His-Story

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Archive for the tag “Resurrection”

The Reality of the Resurrection, Part 2

Last time, I introduced the idea of push-back from critics of Christianity regarding the historicity of the resurrection of Jesus. Today I will present what I suggest is the strongest counter argument to these critics, and that is the testimony of individuals whose saw him alive and then the transformation of people whose lives have been changed by the living Jesus.

I wonder how many of us remember who won the World Series in 2011, or in 2012? How about who won the Super Bowl in 2009? I suspect that most of us cannot answer these questions but some of us who are sports trivia experts most certainly can. But how can those of us who can’t, be sure about the truthfulness of those who contend that they can? The answer is that there are so many people still alive who watched each of these championship games that any suggestion of the wrong champion would be quickly corrected. All one would need to do is ask someone who saw the games. In the time following the crucifixion of Jesus, there were many individuals who saw him alive. The Bible records many who are specifically mentioned:

Mary Magdalene – John 20:14; Mark 16:9
The women who went to the tomb – Matt 28:9-10
Peter – Luke 24:24; 1 Cor 15:5
The disciples on the road to Emmaus – Luke 24:13-33
The Apostles, Thomas absent – Luke 24:36:43; John 20:19-24
The disciples, Thomas present – John 20:26-29
The seven disciples by the Lake of Tiberius – John 21:1-23
500 followers on a Galilean mountain – 1 Cor 15:6

The reason that the story of the resurrection spread and was not able to be silenced is that there were people who were there and who saw the risen Jesus. It is very difficult to simply call so many people flat-out liars – especially, as we noted last time, since critics could not produce any evidence to the contrary.

But I suggest that there is an even stronger reason to believe the truth of the resurrection, and that is the transformation of the lives of those who believe. The Bible tells us that when a person places his/her faith in Jesus, they are united with him not only in his death for the forgiveness of sins, but also in his resurrection for the empowerment of their lives (Rom 6:5). The living Christ actually comes to live in them and he then empowers them to live to the glory of God. The disciples were transformed from fearful deserters to bold and courageous defenders of Jesus (Acts 4:13) who were willing to sacrifice their very lives for the truth of the resurrection. I suggest that this is one of the strongest evidences of the validity of the resurrection. People will go a long way to scheme and plot to promote something false that is to their own advantage. But promoting the truth of the resurrection did nothing but jeopardize their lives. Who would actually die for a cause they knew was founded on a lie? But let’s think about those who were not contemporaries of Jesus. Let’s think about the millions – yes, billions – of people whose lives have been transformed over the last 2000 years, many of whom met the same fate of martyrdom as did Jesus’ original followers. I realize that there are religious martyrs who are not Christians, but the numbers of Christian martyrs dwarfs those of other faiths. Then there is the modern testimony of people who live in countries where Christianity is outlawed and who testify that Jesus appeared to them and offered them personal evidence of the resurrection (see also Acts 7:54-60; Acts 9:1-6).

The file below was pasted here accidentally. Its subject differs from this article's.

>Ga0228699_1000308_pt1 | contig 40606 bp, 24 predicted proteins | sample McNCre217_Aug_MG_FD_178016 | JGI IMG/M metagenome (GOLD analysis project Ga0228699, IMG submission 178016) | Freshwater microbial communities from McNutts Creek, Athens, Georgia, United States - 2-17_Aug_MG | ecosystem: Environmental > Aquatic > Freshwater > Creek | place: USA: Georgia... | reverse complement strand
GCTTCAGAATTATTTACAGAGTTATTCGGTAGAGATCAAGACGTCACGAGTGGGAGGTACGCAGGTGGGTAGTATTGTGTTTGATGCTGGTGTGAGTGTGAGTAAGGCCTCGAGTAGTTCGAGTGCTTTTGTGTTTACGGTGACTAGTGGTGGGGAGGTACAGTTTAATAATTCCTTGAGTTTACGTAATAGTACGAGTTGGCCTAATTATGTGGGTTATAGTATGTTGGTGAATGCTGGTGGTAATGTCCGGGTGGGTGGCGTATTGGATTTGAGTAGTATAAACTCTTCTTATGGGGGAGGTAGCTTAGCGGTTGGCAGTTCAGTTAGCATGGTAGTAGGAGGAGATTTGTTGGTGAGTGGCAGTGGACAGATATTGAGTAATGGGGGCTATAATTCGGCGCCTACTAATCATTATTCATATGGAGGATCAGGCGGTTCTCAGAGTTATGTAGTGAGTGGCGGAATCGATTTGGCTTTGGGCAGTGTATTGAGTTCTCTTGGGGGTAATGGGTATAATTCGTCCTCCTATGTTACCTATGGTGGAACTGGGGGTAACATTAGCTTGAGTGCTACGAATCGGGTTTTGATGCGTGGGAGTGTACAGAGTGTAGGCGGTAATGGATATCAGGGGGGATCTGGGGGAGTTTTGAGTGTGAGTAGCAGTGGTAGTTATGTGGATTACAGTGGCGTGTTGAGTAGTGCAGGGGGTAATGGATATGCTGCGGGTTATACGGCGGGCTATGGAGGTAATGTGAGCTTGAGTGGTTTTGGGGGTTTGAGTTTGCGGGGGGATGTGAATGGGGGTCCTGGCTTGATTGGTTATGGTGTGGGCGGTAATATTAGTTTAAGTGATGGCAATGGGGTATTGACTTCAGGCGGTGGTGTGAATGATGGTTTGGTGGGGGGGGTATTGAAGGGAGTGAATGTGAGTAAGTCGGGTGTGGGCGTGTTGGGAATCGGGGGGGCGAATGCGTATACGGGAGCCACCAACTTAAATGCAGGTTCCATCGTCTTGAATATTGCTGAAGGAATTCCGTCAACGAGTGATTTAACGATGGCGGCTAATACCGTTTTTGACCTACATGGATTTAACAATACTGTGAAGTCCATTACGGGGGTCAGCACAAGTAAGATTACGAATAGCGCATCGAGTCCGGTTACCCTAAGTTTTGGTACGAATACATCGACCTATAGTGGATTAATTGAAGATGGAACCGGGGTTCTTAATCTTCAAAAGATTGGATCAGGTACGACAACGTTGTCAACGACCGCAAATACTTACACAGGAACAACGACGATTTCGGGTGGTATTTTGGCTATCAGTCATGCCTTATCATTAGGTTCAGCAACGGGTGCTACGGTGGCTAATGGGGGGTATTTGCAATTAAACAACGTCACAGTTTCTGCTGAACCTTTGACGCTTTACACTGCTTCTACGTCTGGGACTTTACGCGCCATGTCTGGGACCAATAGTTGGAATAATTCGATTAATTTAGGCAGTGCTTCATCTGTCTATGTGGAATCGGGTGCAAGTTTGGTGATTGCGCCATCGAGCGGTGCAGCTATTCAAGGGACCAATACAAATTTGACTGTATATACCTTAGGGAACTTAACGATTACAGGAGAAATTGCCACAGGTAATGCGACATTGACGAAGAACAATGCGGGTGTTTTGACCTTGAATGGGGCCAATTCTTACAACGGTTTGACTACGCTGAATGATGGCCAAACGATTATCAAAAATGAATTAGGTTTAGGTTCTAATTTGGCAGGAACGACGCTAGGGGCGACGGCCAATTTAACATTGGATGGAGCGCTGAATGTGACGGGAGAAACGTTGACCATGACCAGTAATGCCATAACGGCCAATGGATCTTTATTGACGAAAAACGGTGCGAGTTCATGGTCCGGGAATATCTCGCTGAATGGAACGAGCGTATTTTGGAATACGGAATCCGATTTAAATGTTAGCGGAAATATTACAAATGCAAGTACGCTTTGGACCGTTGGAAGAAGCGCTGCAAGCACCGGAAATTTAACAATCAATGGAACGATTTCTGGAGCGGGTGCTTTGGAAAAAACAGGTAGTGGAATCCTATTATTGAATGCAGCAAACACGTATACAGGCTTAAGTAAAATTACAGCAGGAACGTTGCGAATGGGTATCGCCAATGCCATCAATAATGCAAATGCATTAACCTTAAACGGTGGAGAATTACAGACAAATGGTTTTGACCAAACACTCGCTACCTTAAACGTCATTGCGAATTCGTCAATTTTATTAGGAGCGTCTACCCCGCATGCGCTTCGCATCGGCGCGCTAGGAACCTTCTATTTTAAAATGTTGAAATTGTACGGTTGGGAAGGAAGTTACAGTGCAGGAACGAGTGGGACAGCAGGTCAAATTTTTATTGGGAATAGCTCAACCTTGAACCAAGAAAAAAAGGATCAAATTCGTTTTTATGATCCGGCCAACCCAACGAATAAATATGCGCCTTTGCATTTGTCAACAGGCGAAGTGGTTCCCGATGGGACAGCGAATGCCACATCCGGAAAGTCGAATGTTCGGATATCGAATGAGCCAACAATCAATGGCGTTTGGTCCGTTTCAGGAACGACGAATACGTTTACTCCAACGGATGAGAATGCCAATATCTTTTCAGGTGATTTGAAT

Yes, Jesus rose from the dead and, yes, he lives in us who believe, and his living presence is available to all who will receive him. I close with the prayer of the Apostle Paul that many will experience the power of the resurrection of Jesus.

I do not cease to give thanks for you, remembering you in my prayers, that the God of our Lord Jesus Christ, the Father of glory, may give you a spirit of wisdom and of revelation in the knowledge of him, having the eyes of your hearts enlightened, that you may know what is the hope to which he has called you, what are the riches of his glorious inheritance in the saints, and what is the immeasurable greatness of his power toward us who believe, according to the working of his great might that he worked in Christ when he raised him from the dead and seated him at his right hand in the heavenly places, far above all rule and authority and power and dominion, and above every name that is named, not only in this age but also in the one to come. And he put all things under his feet and gave him as head over all things to the church, which is his body, the fullness of him who fills all in all. (Eph 1:16-23 ESV)

Reality of the Resurrection